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State of the Sabres, Part I
Why were the Sabres struggling earlier this season?

To say Maxim Afinogenov has been a disappointment this season would be a major understatement.

LetsGoSabres.com — I have been working on this article for quite some time. Every time I think I have a hook for my commentary, the ground shifts and new ideas flood in. First, the Buffalo Sabres were playing themselves into a high draft pick. Then the young team asserts itself and plays themselves right back into the playoff picture.

Next, I read that Campbell is done negotiating with the Sabres until season’s end and that the Sabres intend to trade him. I, like all Sabres fans, remember all too well when Briere and Drury made similar pronouncements last season. However, GM Darcy Regier soon squashes the Campbell trade speculations and rumors begin to circulate that the two sides are close to getting a deal done.

Two nights ago, the ground shifted again as the Ottawa Senators bolstered their lineup by adding Cory Stillman and Mike Commodore from the Carolina Hurricanes. The surging Sabres blasted the new look Sens 5-1 in Ottawa before coming home to shutout the Toronto Maple Leafs last night, moving the team into seventh place in the Eastern Conference.
 
What is a blogger to think?

With the trade deadline two weeks away and the team battling to hold onto one of the final playoffs spots, or should I say move up a few more playoff spots, the real question facing team management and the fans is what is the future of this team; not only this season, but over the next two to three years?

The following is a three part column regarding my views on the current status of the Sabres and its future. I believe it is critical to honestly assess where one is today before making plans for the future. Part I is my assessment of why this young team is and was struggling to make the playoffs after two consecutive trips to the Eastern Conference Finals. Part II will be my perception of the core strengths of this club, finally, in Part III; I will put forth my thoughts as to what changes the team could make that will benefit the club today and in the future.

PART 1: WHY ARE (WERE) THE SABRES STRUGGLING?

At the beginning of the season, most prognosticators viewed the Sabres as a young, but experienced team that would make the adjustments to the loss of Briere and Drury and contend by year’s end. After going 0-5-5 in games from December 26, 2007 to January 16, 2008, it looked as though the team would never overcome the departures. However, since late-January the boys in Blue and Gold found their stride and played excellent team hockey; achieving an 8-0-2 mark.

This team reminds me very much of the club in the season prior to the lockout. That year the Sabres rebounded from an abysmal first half and became one of the NHL's hottest clubs in the second half. That team barely missing the playoffs, but this edition of the team possesses significantly more talent up front and far better goaltending.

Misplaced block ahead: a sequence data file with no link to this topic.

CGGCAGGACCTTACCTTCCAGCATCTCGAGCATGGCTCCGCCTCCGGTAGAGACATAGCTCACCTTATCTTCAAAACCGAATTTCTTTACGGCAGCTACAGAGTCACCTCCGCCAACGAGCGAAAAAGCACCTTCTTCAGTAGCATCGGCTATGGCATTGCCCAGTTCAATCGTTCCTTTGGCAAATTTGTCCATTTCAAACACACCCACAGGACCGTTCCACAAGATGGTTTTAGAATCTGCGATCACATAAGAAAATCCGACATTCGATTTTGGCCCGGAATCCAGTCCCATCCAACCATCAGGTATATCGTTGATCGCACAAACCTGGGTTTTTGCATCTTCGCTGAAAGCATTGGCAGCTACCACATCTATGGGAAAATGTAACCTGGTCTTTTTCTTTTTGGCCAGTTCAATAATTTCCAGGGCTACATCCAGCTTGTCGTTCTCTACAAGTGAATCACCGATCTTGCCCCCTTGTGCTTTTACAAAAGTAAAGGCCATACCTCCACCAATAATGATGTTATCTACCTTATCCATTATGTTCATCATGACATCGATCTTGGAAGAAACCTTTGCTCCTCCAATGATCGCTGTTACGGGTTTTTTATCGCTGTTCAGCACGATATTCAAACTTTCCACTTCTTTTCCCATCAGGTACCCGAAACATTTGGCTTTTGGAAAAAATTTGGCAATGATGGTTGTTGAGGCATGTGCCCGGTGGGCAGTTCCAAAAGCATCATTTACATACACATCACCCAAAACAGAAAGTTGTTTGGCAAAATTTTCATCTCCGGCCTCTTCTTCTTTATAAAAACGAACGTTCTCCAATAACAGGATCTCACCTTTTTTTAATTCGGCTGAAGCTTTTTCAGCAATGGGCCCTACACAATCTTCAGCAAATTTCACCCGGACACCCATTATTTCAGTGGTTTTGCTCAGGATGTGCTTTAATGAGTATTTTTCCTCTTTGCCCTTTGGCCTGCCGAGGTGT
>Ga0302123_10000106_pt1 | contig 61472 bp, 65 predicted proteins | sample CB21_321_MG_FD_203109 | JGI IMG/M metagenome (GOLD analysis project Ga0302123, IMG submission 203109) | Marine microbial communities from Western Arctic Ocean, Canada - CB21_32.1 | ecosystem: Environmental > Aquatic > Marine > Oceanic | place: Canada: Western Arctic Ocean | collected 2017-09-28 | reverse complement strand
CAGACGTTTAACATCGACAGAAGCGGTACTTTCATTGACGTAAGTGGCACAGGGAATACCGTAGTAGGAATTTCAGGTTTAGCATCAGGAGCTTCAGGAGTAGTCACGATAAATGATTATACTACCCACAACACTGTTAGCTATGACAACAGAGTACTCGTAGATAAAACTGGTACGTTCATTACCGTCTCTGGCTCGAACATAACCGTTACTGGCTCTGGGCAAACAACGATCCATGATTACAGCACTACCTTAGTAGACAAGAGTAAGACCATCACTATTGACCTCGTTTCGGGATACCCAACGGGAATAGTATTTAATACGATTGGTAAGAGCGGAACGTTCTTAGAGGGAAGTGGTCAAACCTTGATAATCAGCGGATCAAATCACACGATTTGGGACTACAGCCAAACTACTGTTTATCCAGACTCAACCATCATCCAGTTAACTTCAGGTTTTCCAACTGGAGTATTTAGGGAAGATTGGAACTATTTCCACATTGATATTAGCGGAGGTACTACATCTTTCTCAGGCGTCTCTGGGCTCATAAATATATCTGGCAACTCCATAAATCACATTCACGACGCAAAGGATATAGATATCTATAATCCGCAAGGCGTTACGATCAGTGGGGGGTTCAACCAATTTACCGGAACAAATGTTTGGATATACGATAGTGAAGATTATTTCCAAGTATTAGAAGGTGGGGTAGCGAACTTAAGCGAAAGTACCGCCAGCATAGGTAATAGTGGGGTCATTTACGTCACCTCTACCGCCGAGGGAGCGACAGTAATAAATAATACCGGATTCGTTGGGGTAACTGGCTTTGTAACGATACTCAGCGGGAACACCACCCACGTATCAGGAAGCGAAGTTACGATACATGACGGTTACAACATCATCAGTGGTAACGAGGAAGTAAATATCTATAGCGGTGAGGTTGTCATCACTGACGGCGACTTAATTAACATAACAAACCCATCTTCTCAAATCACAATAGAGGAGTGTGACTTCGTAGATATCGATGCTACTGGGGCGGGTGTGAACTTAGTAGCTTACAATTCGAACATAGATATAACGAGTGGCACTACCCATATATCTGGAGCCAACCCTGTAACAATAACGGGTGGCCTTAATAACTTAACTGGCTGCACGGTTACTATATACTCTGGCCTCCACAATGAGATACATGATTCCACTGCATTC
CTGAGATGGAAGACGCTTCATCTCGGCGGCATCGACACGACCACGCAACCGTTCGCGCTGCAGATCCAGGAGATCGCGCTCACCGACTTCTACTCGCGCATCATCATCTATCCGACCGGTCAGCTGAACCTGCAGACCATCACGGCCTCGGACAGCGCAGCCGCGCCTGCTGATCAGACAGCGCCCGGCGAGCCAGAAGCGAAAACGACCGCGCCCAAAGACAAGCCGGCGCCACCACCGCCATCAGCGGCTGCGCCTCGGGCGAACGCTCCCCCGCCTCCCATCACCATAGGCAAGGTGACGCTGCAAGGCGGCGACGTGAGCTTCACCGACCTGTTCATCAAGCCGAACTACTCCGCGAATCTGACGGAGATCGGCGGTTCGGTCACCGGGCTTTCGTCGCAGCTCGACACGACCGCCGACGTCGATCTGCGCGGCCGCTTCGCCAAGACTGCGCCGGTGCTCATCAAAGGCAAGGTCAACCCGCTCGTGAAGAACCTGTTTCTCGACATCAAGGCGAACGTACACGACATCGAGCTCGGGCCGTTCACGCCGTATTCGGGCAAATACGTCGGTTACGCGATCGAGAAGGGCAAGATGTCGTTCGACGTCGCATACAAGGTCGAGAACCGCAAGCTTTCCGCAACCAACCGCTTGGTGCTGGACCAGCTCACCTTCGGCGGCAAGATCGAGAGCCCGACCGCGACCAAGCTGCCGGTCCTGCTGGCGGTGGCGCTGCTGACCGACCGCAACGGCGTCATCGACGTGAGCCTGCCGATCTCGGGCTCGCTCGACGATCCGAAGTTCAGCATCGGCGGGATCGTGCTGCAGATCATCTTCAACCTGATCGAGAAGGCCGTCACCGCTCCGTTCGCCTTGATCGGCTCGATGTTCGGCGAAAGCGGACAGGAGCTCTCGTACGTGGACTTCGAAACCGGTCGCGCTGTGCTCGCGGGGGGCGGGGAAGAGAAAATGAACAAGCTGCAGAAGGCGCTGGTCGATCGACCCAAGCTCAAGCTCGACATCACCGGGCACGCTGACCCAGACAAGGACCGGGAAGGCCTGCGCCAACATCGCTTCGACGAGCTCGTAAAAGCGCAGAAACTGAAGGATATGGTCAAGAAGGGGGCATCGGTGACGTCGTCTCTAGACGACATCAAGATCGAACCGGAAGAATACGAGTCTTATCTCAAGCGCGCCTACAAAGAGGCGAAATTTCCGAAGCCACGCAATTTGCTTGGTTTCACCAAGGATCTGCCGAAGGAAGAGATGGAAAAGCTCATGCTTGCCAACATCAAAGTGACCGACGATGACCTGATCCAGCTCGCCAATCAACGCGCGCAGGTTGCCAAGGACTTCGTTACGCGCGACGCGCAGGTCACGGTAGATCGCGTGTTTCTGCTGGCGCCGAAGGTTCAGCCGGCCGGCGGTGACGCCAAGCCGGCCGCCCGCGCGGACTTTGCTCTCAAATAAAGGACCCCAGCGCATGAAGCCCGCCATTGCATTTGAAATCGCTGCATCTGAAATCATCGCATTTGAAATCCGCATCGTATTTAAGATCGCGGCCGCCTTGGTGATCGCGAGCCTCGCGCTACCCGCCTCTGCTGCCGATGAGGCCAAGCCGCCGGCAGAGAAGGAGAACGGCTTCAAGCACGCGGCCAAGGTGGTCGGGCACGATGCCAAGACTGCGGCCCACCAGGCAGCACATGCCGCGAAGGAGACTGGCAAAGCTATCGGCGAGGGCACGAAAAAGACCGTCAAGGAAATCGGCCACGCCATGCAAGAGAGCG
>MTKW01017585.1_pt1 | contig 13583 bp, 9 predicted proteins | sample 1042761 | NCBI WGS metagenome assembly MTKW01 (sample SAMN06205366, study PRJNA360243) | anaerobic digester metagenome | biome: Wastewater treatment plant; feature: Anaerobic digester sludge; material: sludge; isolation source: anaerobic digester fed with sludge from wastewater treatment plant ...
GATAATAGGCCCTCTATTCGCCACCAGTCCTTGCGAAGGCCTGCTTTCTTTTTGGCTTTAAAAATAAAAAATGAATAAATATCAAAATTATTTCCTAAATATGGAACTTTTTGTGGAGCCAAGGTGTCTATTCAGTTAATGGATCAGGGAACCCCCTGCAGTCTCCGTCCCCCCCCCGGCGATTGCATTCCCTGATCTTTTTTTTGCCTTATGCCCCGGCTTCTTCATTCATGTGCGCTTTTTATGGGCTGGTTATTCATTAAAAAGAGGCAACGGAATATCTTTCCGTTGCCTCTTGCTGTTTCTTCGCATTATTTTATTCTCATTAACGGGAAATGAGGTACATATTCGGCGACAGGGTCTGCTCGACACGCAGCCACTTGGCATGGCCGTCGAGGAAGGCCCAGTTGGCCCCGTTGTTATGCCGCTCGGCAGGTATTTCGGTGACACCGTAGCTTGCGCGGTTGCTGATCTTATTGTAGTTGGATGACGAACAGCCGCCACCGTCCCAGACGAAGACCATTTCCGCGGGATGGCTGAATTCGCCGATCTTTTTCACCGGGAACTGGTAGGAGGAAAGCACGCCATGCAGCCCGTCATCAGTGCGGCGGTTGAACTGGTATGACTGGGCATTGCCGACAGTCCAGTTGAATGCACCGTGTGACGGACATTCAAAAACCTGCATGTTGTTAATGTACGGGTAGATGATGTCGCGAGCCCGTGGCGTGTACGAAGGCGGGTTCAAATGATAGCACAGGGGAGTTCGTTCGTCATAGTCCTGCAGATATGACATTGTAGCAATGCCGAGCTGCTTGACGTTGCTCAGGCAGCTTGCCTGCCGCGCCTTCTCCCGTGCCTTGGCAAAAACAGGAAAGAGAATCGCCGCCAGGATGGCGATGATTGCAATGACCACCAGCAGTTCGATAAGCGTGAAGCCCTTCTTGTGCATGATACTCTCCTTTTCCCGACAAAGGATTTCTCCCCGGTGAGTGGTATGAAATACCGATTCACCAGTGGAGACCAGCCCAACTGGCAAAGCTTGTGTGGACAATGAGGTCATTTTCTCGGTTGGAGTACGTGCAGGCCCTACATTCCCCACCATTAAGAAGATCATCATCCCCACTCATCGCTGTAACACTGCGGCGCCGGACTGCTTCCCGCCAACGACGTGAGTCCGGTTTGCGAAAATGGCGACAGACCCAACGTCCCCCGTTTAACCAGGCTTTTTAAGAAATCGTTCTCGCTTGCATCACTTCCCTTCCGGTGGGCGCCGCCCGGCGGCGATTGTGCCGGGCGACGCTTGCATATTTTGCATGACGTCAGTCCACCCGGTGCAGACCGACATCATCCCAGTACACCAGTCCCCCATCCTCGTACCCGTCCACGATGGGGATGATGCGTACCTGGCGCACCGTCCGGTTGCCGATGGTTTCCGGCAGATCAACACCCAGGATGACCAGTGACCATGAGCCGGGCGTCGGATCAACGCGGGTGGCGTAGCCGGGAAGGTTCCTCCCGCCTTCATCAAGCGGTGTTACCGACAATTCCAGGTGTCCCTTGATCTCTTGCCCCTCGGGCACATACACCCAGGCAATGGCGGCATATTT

One factor which has hindered the team’s progress to date is injuries, especially on defense. Of the six defensemen who started the season on the roster, half missed significant games due to injury. Kalinin missed 23 games, while stalwarts Tallinder and Spacek missed eight or more games. These injuries forced the Sabres to dress rookie Andrej Sekera for 21 games, play 19-year-old rookie Mike Weber and sign Tampa castoff Nolan Pratt.

In addition, key forwards Mair, Roy, Afinogenov, Connolly and Stafford missed and continue to miss important stretches. Afinogenov remains out of the lineup, Stafford is again sidelined with an ankle injury and Connolly will play the remainder of the season in pain due to a born spur in his hip. Rookies Patrick Kaleta and Clarke MacArthur have done an admirable job filling in for the injured forwards.

These injuries forced Coach Lindy Ruff to continually juggle his lines and defensive pairings; thereby preventing many players from developing chemistry with their new running mates. Injuries account for only some of the team's problems.

Another factor is that the youthful core of the team was not completely ready to assume the leadership roles and scoring burden. The Sabres were counting on young veteran likes Roy, Vanek, Pominville, Gaustad and Stafford to pick up much of the slack left behind by the departures of Drury and Briere.

To date most of these youngsters have risen to the occasion. Roy and Pominville are the teams leading scorers. Paille and Gaustad have emerged as fine two-way players with great futures. Drew Stafford already has exceeded last year’s points and is second on the team in game winning goals with four.

Ryan Miller, after a slow start, has been spectacular most of the season. His goals against is substantially down from last year and he seems to be gaining focus with the expanded workload.

Only two of the young players have failed to excel in their new and expanded roles. Management hoped that Nathan Paetsch would build on his solid rookie campaign and play in the third defense pairing and help quarterback the power play. Unfortunately he seems to have regressed this season and has lost his job to slow-footed free agent Nolan Pratt.